However, if you are planning to fly into a national park for a safari, then the South Luangwa remains a possibility. Flights there are less frequent, but still run. It is the only one of Zambia's national parks to remain open. A few camps also welcome visitors and use the park's network of all-weather roads for driving safaris. One camp, based beside the park and up-river, runs canoeing and boating safaris. If you've often been to Africa in the dry season, then this is a fascinating time to visit – like being introduced to a different side of an old friend.


During the wet season, the foliage runs wild. The distinctive oxbow lagoons of the Luangwa and Lower Zambezi fill, while trees everywhere are deeply green. The open sandy plains become verdant meadows, often with shallow pools of water. It's a time of renewal, when a gentler light dapples Zambia's huge forests and areas of bush.

When the rains end, the leaves gradually dry and many eventually drop. More greys and browns appear, and good shade becomes harder to find. Eventually, by late September and October, most plants look dry and parched, coloured from straw-yellow to shrivelled brown.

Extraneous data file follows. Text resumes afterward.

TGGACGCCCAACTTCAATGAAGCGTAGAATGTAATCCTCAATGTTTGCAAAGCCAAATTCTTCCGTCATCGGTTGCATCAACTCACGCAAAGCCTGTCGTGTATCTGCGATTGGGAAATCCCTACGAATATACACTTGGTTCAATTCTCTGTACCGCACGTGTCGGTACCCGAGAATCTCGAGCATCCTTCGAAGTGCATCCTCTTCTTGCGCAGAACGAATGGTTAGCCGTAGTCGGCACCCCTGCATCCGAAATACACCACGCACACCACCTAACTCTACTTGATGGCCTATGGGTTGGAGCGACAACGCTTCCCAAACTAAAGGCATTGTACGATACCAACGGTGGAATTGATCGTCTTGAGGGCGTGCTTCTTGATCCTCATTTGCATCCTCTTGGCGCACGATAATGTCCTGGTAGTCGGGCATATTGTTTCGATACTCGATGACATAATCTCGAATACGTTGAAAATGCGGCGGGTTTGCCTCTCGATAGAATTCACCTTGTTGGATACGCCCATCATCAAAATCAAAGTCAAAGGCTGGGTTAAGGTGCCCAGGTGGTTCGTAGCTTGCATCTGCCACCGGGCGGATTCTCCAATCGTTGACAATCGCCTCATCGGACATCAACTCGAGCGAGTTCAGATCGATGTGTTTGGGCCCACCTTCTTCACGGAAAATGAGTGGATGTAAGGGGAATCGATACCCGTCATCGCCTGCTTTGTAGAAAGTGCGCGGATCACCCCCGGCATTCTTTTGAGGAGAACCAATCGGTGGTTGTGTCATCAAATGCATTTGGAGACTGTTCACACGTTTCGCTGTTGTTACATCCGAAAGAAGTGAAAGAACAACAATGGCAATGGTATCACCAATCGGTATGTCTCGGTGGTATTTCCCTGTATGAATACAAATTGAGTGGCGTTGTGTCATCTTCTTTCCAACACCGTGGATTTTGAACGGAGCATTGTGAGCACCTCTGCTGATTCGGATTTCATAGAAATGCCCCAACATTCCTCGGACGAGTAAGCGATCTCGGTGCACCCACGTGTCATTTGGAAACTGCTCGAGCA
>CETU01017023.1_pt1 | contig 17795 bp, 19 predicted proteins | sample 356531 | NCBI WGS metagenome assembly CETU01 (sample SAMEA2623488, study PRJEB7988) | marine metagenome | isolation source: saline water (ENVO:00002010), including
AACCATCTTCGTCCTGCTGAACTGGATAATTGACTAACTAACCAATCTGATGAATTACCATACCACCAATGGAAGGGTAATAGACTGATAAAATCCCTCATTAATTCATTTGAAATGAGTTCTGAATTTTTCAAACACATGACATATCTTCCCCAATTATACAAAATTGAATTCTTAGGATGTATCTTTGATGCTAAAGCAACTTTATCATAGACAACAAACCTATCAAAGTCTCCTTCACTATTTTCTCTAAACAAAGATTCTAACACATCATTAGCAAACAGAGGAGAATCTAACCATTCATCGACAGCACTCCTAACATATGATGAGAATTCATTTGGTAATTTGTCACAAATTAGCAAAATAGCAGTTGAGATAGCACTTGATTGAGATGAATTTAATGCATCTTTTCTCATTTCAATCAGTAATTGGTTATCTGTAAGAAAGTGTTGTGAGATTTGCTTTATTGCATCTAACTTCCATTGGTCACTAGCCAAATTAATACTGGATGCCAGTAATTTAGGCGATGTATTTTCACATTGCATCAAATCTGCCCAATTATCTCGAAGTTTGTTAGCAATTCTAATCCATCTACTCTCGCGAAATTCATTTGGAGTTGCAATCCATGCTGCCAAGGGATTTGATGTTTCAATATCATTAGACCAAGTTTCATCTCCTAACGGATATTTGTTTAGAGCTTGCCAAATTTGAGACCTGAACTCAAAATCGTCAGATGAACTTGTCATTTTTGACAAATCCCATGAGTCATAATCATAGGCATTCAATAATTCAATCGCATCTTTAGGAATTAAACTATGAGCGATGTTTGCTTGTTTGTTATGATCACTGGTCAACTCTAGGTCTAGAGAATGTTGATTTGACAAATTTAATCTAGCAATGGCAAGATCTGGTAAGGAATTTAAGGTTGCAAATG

From the point of view of most herbivores, the wet season is a much more pleasant time. Those in national parks live in enormous salad bowls, with convenient pools of water nearby. It's a good time to have their young and eat themselves into good condition. Val and Bob Leyland were the first visitors for whom I ever organised a trip during the rains. On returning, they commented that 'having [previously] visited Africa last dry season, there's something special about seeing all the animals when they aren't struggling with thirst and a lack of vegetation… It gives a sense of luxuriance which isn't there in the dry season.'

Visiting South Luangwa in the wet season you will see game, but probably less of it. Last trip during the rains I went on two night drives. On the first we saw a good range of antelope (including some wonderful sightings of young animals), a few elephant and buffalo and a leopard at the end of the evening. The next we found a hyena on a kill, and later followed three lionesses hunting for several hours. The birding was consistently phenomenal, far better than during the dry season.